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Posts by BrianShaw

I'm planning ahead to New Year Day. Often I make the French-Canadian pork pie, Tourtiere, but thinking of the British version this year. I've seen it made as loaf in English markets whee it is sold in slices. They always looked good to me but like a fool all I ever did was look at it. So mow I'll be making it without ever knowing what it should taste like. I like the look of individual pies. Looking around the internet it seems as thou 3" diameter is considered "large"...
Raised pork pies, AKA Melton Mowbray   https://www.google.com/#q=hand+raised+pork+pies   Never ate one and never really paid attention to them, but now interested and thinking about making some. But what size?  What is typical and what serves one person with a fairly good appetite?   Any and all wisdom will be welcomed.
I completely agree with Millions. For the task and the issues expressed either a Chinese cleaver or any decent knife and a bench scraper might be more effective. I run into the same concern (mostly when shredding cabbage for sauerkraut making) I use one of those options. The most useless (for me) knife buys I ever made was a "usaba/nakiri" style knife: too short and not enough carrying capacity when lifting food off the board and into the bowl.
Here is one of many interesting internet sites with description of the myriad knife steel: http://www.bladehq.com/cat--Steel-Types--332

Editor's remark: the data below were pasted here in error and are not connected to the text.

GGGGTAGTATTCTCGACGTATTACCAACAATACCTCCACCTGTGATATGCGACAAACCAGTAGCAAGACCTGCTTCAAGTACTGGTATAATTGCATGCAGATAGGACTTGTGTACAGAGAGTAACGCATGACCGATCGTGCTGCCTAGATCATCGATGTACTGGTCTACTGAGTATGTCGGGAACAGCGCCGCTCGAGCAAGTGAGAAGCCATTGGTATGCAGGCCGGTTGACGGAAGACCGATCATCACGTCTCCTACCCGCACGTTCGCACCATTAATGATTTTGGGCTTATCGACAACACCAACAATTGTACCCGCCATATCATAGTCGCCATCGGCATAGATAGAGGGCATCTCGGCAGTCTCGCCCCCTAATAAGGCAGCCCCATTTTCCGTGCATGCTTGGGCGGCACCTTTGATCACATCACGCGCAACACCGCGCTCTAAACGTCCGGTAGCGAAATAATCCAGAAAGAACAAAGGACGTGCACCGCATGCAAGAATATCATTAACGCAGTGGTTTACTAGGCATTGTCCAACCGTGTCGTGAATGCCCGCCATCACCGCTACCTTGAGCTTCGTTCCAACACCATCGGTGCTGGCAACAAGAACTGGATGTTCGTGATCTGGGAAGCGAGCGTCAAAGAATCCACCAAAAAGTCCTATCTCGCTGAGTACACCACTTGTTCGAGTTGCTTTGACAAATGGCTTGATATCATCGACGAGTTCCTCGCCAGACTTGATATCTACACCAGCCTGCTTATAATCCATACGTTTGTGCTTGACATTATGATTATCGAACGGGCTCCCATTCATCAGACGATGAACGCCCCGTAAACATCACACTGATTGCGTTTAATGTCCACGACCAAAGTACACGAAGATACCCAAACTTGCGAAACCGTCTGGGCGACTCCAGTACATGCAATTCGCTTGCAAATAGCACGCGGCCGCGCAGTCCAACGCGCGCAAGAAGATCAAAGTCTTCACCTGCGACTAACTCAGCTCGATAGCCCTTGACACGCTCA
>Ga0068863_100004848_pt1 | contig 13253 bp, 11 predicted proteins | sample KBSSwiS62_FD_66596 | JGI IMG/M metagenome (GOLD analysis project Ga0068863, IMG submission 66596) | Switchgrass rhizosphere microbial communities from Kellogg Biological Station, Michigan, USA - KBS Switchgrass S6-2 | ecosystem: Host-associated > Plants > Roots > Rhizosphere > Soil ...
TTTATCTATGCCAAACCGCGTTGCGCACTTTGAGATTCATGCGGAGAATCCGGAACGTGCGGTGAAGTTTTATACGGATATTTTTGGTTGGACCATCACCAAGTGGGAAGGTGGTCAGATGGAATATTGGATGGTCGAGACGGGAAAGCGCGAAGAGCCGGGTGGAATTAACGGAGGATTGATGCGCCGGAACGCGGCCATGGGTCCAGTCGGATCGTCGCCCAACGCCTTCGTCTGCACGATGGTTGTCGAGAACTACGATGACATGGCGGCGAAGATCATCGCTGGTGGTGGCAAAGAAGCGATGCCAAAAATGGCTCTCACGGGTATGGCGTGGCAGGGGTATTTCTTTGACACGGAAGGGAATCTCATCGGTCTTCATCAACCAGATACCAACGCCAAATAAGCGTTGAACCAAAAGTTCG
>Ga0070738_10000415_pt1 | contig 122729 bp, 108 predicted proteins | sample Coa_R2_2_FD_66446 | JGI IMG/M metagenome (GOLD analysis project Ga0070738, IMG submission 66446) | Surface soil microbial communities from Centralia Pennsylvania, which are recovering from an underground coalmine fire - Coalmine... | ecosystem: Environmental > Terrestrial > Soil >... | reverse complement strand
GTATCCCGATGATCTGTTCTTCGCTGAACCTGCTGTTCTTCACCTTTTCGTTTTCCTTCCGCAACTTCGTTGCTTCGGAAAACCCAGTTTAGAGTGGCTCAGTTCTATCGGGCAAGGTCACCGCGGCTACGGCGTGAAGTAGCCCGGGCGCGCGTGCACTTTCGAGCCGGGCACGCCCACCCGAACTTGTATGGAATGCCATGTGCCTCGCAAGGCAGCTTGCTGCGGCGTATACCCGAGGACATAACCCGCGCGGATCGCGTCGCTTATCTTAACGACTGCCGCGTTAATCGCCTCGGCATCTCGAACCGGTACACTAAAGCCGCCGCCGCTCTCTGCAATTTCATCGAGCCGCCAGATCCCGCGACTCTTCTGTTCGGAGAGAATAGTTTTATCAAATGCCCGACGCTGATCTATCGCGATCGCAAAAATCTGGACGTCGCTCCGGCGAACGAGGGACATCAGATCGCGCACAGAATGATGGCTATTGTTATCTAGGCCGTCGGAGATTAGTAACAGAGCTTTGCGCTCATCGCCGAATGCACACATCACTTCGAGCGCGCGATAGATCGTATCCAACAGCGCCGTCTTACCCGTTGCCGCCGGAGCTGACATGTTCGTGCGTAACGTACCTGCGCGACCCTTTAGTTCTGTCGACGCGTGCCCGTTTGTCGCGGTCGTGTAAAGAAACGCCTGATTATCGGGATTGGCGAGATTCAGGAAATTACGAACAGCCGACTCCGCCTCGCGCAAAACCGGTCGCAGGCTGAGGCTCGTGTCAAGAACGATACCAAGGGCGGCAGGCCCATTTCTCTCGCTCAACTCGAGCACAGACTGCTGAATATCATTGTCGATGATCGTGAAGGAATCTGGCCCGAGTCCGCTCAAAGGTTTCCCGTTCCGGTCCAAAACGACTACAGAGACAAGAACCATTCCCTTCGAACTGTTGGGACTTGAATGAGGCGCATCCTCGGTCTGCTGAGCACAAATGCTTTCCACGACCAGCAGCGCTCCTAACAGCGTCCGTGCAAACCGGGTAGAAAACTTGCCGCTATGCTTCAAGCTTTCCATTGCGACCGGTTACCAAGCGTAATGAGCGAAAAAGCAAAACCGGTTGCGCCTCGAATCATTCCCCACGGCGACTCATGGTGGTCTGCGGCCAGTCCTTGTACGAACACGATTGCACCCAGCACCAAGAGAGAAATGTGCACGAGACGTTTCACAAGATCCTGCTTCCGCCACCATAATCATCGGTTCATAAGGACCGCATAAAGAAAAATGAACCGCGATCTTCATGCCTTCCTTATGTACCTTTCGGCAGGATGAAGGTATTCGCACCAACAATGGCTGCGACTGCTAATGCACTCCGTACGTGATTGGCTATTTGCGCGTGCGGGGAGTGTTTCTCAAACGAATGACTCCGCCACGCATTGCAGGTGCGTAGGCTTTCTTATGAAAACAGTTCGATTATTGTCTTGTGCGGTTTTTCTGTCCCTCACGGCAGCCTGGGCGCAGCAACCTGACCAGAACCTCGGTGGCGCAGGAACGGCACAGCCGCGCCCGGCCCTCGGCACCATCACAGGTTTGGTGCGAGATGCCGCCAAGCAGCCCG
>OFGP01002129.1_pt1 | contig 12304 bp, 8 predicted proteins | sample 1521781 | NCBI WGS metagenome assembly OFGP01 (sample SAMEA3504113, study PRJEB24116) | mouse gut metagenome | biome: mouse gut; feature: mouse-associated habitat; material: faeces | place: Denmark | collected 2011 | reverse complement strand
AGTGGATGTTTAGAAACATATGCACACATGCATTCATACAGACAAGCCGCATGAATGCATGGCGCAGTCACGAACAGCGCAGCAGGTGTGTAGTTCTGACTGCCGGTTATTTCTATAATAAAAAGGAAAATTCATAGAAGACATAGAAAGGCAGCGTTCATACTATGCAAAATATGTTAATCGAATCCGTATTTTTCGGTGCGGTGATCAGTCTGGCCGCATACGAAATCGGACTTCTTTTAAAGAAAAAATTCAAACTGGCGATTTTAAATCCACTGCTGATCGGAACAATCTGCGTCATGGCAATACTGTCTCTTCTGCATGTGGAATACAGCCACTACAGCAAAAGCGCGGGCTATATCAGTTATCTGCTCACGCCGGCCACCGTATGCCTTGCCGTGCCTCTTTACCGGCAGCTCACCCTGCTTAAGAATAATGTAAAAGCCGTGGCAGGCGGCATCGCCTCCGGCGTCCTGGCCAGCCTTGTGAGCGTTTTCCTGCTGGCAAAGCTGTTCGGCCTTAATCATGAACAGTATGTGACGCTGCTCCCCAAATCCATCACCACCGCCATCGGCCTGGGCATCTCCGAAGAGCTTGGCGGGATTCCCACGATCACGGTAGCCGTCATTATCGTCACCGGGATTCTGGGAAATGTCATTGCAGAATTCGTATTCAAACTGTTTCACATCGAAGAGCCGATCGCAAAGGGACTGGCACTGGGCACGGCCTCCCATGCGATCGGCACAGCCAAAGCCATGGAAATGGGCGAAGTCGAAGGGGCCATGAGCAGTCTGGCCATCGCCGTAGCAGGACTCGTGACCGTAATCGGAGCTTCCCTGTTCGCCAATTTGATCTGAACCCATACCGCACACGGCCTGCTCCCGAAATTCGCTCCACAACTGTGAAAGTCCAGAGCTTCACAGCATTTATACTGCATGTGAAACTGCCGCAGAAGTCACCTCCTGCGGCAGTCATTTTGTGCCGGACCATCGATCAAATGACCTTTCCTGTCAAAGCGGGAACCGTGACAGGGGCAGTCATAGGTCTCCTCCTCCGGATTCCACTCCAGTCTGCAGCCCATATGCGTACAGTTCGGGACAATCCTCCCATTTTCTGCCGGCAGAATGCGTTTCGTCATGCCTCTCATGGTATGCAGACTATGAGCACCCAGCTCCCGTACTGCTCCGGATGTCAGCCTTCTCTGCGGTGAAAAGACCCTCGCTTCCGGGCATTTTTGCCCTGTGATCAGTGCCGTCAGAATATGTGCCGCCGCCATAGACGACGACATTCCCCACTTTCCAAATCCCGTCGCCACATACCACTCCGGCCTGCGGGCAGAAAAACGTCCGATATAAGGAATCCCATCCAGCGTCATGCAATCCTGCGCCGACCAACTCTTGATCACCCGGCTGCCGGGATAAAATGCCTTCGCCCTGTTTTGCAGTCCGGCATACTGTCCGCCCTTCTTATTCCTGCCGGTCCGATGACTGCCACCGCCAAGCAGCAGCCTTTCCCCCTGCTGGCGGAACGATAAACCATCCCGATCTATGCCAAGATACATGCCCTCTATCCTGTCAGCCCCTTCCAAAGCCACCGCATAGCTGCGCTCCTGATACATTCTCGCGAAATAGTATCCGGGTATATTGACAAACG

That would be a great touch to make the occasion special. Pine, fir or spruce tree scent would be apropos. Cinnamon, clove and warm spice scent too. But so would the scent of chocolate chip cookies being baked... especially if warm cookies are offered. The trick may be making the scent pronounced enough without being offensive. The elderly often have diminished taste and smell capabilities.
I leave the lid loose on anything I freeze in glass until it is completely frozen. Reduces the risk of breakage from expansion.
Bake the cookies with lattice pattern and call them Picnic Baskets.
Since it's a duo, make that plural: Picnic Treats.
Those last two recipes look more correct.
The amount of gelatin on the ratio you ask about is completely dependent upon the volume of product and the amount of "set" desired. There is no single answer. If you google around there are a couple of good sites that discuss this, as well as the relationship between powder and sheet gelatin. Substitution isn't as straightforward as one would hope. David Lebovitz has good info as does Jacob Burton at Stella...
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